Scientist warns cash woes 'devastating' to science
Famed scientist Richard Leakey warned that the worldwide credit crisis will be "just devastating" to scientific research in coming years, as endowment interest income drops and companies cut donations.
Leakey, talking to reporters at the University of Arkansas at Little Rock where he was scheduled to make a speech, said much of the support for science comes from wealthy philanthropists, foundations and companies.
All those groups likely will be affected by lowered interest rates and the squeeze of credit not being available to fund their operations, he said.
"With the investment portfolios being hit as hard as they've been hit in the last few weeks, particularly the last few days, I would have thought there would be a very dramatic reduction in available funds for research in all sorts of countries," Leakey told reporters Wednesday.
"Unless they bring it under control, I think it's going to spread. I think it's extremely worrying for science."
Leakey, who once served on a government economic team in his native Kenya, became famous after making a number of fossil discoveries in East Africa. His team unearthed the bones of the most complete skeleton of a prehistoric human ever found in the desolate, far northern reaches of Kenya in 1984.
The effect of the credit crisis on science likely will begin to be felt as organizations begin planning their budgets for 2009, Leakey said. The paleontologist said donations will be "hugely hit," affecting what research and exploration can be done next year and into the future.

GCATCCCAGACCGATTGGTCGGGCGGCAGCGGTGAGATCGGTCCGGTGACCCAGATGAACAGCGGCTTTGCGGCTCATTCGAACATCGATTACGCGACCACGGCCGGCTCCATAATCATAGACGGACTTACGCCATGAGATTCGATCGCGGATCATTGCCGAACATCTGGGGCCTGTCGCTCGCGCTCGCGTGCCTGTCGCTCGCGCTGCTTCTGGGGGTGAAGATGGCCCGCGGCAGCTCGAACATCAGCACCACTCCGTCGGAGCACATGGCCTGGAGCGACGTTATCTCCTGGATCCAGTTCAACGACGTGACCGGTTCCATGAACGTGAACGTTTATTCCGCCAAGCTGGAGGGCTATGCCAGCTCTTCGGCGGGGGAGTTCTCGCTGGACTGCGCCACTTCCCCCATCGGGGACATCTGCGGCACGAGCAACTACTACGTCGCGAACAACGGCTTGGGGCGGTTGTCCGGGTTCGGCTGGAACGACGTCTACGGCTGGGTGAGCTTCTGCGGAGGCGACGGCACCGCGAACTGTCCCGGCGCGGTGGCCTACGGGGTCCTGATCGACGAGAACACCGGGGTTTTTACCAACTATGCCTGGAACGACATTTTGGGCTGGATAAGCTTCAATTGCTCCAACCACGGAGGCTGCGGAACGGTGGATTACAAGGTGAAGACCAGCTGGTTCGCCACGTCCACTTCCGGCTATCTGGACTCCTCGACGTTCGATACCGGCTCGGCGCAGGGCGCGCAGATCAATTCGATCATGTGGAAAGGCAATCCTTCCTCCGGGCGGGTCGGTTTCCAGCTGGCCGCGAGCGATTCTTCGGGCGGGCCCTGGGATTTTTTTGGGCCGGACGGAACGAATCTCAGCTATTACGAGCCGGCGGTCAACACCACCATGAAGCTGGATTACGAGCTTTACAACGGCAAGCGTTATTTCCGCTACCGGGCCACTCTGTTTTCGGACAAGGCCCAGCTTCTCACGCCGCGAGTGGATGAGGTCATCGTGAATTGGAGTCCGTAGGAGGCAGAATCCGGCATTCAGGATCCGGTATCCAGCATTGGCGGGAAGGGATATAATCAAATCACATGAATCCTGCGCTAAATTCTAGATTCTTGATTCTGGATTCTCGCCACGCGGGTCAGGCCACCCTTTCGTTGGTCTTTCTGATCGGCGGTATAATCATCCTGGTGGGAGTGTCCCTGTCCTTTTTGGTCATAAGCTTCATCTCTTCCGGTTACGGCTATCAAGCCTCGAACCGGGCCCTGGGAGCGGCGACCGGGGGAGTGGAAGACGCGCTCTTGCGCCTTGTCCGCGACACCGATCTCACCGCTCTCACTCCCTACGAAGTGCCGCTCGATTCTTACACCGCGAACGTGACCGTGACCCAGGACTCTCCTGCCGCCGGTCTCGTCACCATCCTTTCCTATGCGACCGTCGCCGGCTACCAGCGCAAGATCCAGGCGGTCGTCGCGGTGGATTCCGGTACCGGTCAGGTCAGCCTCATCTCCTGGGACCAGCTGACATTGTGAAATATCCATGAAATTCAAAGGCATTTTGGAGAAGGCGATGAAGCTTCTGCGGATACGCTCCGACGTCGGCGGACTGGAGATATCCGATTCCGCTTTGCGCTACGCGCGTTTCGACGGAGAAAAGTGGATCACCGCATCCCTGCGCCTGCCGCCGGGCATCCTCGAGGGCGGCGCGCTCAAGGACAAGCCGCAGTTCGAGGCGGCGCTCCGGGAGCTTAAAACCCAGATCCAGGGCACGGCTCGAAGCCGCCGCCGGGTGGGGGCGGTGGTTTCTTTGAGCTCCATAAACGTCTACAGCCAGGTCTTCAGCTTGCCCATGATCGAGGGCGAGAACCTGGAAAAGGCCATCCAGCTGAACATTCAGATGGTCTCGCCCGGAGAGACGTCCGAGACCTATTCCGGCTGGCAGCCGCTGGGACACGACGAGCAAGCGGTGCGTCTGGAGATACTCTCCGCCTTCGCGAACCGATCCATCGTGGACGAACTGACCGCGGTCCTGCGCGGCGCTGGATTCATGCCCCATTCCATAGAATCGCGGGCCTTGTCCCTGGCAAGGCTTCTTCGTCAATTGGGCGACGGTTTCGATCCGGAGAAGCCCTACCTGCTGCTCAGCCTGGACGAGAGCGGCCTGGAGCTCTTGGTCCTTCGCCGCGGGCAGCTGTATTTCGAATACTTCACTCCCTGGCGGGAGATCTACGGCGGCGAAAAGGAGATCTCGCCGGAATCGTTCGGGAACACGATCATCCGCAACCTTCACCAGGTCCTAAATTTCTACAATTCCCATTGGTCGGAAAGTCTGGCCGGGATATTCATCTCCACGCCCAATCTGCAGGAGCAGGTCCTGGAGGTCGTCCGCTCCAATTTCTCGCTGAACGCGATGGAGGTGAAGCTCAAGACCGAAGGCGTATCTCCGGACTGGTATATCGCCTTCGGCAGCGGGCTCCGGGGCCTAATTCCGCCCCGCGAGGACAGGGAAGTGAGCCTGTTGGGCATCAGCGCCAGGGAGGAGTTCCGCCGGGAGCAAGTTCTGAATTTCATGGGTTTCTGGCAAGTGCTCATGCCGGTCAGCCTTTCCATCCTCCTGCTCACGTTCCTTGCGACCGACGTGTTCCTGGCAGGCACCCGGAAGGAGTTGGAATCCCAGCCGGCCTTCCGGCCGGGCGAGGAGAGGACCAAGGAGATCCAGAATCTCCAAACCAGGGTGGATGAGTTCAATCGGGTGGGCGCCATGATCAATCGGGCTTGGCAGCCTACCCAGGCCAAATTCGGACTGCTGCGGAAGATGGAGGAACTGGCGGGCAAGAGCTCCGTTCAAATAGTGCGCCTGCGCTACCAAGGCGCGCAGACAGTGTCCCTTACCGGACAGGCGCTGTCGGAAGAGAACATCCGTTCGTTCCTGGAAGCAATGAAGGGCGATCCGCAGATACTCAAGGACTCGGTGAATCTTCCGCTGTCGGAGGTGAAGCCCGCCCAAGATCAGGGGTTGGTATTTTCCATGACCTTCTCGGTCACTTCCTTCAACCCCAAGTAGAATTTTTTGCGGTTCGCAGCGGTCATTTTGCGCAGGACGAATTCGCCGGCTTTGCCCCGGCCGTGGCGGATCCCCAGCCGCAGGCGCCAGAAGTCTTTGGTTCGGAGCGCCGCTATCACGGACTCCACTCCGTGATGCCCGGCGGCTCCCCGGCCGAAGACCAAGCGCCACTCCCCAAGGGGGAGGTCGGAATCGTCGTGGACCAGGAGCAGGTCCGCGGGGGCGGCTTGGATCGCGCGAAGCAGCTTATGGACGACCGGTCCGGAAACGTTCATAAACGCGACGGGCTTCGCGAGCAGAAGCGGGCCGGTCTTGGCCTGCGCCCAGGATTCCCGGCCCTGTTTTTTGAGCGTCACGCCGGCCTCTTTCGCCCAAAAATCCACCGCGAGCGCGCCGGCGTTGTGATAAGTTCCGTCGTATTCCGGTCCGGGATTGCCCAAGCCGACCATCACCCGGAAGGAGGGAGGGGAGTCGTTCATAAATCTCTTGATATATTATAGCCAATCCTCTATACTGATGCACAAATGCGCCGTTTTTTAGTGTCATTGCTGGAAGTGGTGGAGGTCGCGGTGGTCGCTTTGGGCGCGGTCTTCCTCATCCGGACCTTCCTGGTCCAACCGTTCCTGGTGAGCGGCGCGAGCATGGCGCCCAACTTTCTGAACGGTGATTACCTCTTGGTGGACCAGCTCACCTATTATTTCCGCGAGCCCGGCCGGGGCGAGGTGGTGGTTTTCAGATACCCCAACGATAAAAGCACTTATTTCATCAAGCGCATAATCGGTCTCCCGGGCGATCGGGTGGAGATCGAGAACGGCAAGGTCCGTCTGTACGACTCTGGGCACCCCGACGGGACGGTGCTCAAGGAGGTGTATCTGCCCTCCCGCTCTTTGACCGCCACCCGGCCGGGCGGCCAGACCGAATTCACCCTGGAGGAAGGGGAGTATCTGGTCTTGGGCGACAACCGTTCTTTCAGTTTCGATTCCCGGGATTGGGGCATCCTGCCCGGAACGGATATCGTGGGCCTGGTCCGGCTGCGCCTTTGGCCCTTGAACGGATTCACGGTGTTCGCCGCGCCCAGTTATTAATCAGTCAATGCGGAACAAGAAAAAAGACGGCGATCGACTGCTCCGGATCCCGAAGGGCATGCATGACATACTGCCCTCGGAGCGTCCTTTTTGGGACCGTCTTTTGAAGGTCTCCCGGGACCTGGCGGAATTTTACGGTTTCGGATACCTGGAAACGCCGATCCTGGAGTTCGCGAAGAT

"This has spread right across the world and there's quite a lot of science to be supported," Leakey said. "I think it is just devastating.
"It's more worryful for people who are losing their homes, it's more worryful for people who are losing investments for their children's futures, but we're also very worried as scientists," he said.
In a new book, Leakey offers a stark warning for the planet, saying global warming could wipe out endangered species living in national parks and refuges throughout the world. He said the extinction of a few species could destroy food chains supporting many other animals — including humans.
"I think the end of the Ice Age was a quite a massive change and I think this will be ... almost as big of a change in the way we live," Leakey said.